Alienation of Willy Loman in Arthur Miller's Death of a Salesman

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Willy's Loneliness and Alienation in Death of a Salesman

Willy Loman’s feelings of alienation and loneliness are direct psychological results of his interaction with society and the conditions that are found within it. Although, he does not necessarily have the ability or allow himself to have the ability to define his feelings as such, they are still very much a part of his everyday existence. This is evident in his constant bragging and attempted compensation. He does not feel that he is truly a part of society. Indeed, he is not. Miller himself seems to be saying that this is not necessarily a bad thing; this society is not that wonderful. Yet Willy still yearns to be like his brother, Ben, and the other men he sees making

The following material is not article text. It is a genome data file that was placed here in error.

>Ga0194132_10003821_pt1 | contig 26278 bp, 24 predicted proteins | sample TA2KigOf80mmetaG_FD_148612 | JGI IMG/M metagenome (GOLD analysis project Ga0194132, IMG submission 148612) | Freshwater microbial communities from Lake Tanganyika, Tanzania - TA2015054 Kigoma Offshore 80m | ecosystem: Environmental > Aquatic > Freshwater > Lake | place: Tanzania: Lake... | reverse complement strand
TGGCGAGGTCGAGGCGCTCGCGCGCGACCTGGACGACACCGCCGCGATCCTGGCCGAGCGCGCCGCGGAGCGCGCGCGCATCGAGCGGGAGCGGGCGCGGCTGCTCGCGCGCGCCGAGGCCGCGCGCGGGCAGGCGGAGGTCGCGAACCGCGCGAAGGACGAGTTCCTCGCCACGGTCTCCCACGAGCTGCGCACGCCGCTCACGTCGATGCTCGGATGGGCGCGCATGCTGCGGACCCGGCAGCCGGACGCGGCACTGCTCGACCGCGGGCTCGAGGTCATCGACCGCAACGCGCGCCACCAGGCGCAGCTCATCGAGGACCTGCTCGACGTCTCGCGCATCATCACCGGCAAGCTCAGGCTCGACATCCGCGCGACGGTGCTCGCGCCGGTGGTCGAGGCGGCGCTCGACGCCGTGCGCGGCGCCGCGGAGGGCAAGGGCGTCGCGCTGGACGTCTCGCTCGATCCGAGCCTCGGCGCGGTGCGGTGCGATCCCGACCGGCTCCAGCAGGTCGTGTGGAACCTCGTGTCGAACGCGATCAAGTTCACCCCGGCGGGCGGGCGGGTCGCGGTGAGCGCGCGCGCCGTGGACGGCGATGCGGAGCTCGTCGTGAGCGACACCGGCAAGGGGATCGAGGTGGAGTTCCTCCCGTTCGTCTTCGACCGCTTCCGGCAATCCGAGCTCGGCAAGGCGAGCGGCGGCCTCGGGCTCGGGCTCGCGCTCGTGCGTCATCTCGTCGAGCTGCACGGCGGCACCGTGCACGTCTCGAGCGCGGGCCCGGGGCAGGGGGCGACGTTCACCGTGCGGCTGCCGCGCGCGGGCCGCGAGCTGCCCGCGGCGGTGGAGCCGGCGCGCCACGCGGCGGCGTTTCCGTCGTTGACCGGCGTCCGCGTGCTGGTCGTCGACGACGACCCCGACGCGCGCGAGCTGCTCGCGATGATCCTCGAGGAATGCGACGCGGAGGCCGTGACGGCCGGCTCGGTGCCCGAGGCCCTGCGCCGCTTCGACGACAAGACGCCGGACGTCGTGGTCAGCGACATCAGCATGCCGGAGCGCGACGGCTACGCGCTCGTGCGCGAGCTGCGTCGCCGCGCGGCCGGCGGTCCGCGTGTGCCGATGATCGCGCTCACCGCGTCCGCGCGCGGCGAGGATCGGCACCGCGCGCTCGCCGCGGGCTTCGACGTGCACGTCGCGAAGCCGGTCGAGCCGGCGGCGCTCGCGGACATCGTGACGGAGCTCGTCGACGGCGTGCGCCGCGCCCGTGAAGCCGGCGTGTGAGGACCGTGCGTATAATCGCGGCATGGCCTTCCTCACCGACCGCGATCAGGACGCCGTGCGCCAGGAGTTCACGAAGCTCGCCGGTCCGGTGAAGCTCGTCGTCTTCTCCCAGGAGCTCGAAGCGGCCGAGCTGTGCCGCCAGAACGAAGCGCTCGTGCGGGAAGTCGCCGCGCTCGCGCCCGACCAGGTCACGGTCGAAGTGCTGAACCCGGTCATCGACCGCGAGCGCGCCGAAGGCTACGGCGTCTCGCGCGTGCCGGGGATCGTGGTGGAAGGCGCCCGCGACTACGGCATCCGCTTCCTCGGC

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Even the things he dreams of having for himself and for his family are shallow. He will never find relief from his search because even if he reaches his goals of modest financial success he would still be left wanting.

Willy’s life teeters between these petty concrete objects and his grandiose verbal projections. In past, present, and fantasy, Willy expresses himself through clichés and repetitions in a formulaic chant. However, he achieves neither popularity nor success as a salesman, and he fails as a gardener, mechanic, husband, father. (Martin 67)

He cannot even achieve small goals. He has no real feeling of self-worth, and this lack of self-confidence is reinforced by society and Biff’s discovery of Willy’s infidelity.

In speaking about his plays, Miller explained, “It is necessary, if one is to reflect reality, not only to depict why a man does what he does, or why he nearly didn’t do it, but why he cannot simply walk away and say to hell with it” (Eight ix). In the case of Death of a Salesman, it is Willy’s desperate hope of success that keeps him from committing suicide for so long. Eventually, however, he gives in to his feelings of depression and ends his life. It is the only viable solution he sees at this point. In another writing, Miller said, “My impulse is
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